Through a public, competitive bidding process, the Ford Police Interceptor Utility Vehicle was selected as the new enforcement vehicle for the CHP in 2013. The Ford Police Interceptor Utility Vehicle is All Wheel Drive and powered by a V6, 3.7 Liter engine. It is a Flex Fuel vehicle that can use gasoline or E85 and gets 16 mpg city and 21 mpg highway. The Ford Crown Victoria Police Interceptor averaged 14 mpg city and 21 mpg highway. The new Ford Police Interceptor Utility Vehicle costs $26,578, which includes a 5-year, 100,000-mile warranty. The Department was paying $24,043 for the Ford Crown Victoria Police Interceptors and recently spent hundreds of thousands of dollars per month to maintain all vehicles no longer covered by warranty.
Several vehicles were allocated to public affairs officers and are used for recruiting purposes. An example of these vehicles can be seen at the California State Fair and other venues. CHP also uses Chevy Silverados, Dodge Rams (for commercial vehicle enforcement), Ford Expeditions, and Dodge Durangos for their divisions that snow frequently or have certain terrains to permit off road driving.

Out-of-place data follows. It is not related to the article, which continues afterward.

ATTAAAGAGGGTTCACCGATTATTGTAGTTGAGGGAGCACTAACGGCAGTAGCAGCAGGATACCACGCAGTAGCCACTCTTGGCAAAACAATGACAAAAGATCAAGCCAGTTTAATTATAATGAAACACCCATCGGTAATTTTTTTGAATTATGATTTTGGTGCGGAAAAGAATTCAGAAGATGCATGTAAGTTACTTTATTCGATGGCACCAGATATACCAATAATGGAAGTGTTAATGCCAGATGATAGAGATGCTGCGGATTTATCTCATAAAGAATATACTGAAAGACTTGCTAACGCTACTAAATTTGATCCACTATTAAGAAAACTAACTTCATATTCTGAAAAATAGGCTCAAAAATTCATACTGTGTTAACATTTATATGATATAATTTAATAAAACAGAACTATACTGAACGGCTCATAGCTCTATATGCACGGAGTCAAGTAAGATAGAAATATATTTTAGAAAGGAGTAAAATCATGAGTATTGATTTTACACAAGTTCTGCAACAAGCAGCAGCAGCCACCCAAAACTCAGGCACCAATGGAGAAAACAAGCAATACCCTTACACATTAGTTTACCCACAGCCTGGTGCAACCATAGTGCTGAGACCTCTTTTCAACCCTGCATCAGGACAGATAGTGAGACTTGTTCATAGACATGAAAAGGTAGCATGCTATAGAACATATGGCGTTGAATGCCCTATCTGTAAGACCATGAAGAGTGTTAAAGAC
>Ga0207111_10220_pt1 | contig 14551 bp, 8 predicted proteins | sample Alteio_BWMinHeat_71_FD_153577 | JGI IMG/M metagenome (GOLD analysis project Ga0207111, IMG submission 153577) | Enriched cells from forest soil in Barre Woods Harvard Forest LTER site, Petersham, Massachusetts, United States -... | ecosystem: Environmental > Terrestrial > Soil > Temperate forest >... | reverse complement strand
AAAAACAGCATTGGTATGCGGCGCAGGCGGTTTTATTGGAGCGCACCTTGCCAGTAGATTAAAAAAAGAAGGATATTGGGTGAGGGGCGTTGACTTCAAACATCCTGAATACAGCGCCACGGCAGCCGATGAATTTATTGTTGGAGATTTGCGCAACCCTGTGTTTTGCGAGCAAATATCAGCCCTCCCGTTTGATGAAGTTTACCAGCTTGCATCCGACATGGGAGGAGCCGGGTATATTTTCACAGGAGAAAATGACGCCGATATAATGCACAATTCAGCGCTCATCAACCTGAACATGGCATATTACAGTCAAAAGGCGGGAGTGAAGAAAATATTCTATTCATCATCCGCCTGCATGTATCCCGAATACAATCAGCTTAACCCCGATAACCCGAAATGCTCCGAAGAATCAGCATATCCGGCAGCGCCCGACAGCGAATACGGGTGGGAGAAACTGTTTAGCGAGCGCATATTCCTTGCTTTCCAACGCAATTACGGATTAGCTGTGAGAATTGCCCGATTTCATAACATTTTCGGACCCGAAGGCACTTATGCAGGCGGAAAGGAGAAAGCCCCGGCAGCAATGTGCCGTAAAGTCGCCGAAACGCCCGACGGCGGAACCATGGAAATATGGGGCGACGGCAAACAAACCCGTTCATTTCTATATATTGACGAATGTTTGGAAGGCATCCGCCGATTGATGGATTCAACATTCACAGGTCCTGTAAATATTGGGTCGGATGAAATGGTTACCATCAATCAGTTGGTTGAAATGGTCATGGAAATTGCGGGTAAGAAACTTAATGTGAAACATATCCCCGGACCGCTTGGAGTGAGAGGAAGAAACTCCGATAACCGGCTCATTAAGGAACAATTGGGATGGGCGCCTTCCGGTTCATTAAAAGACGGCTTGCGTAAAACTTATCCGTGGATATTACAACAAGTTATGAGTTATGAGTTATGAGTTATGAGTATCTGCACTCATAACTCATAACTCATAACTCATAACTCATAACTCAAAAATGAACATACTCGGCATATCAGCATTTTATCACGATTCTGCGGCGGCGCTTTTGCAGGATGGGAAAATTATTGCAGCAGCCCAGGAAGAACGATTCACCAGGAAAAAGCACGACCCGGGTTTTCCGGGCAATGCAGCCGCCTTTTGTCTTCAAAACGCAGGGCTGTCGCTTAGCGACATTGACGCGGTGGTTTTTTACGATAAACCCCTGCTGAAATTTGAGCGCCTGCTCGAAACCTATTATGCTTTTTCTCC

The CHP utilizes both helicopters and fixed-wing aircraft. In 2011 the fleet consisted of:
The CHP hosts or partners with numerous programs for public safety education and community involvement.
Origins of the California Highway Patrol's name
When the CHP was formed, there were discussions as to what to call this new agency. The consensus was for the name "California Highway Patrol". The American Automobile Association (AAA) is a private organization which provided, among other things, roadside assistance to their members. At that time, the AAA had a fleet of trucks which patrolled the roads so they could assist their members. These trucks carried a sign which said "Highway Patrol". The CHP organizers decided it would be best to contact the AAA to see if they would object to the state using this name. The AAA considered the idea, and gave their consent.